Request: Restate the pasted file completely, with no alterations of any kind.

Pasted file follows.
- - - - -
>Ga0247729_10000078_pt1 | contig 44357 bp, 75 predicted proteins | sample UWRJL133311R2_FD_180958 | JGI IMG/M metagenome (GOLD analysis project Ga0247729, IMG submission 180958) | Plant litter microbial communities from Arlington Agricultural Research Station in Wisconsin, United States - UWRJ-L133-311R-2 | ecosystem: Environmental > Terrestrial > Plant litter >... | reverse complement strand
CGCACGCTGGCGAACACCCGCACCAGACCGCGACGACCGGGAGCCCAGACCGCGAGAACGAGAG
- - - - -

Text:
>Ga0247729_10000078_pt1 | contig 44357 bp, 75 predicted proteins | sample UWRJL133311R2_FD_180958 | JGI IMG/M metagenome (GOLD analysis project Ga0247729, IMG submission 180958) | Plant litter microbial communities from Arlington Agricultural Research Station in Wisconsin, United States - UWRJ-L133-311R-2 | ecosystem: Environmental > Terrestrial > Plant litter >... | reverse complement strand
CGCACGCTGGCGAACACCCGCACCAGACCGCGACGACCGGGAGCCCAGACCGCGAGAACGAGAG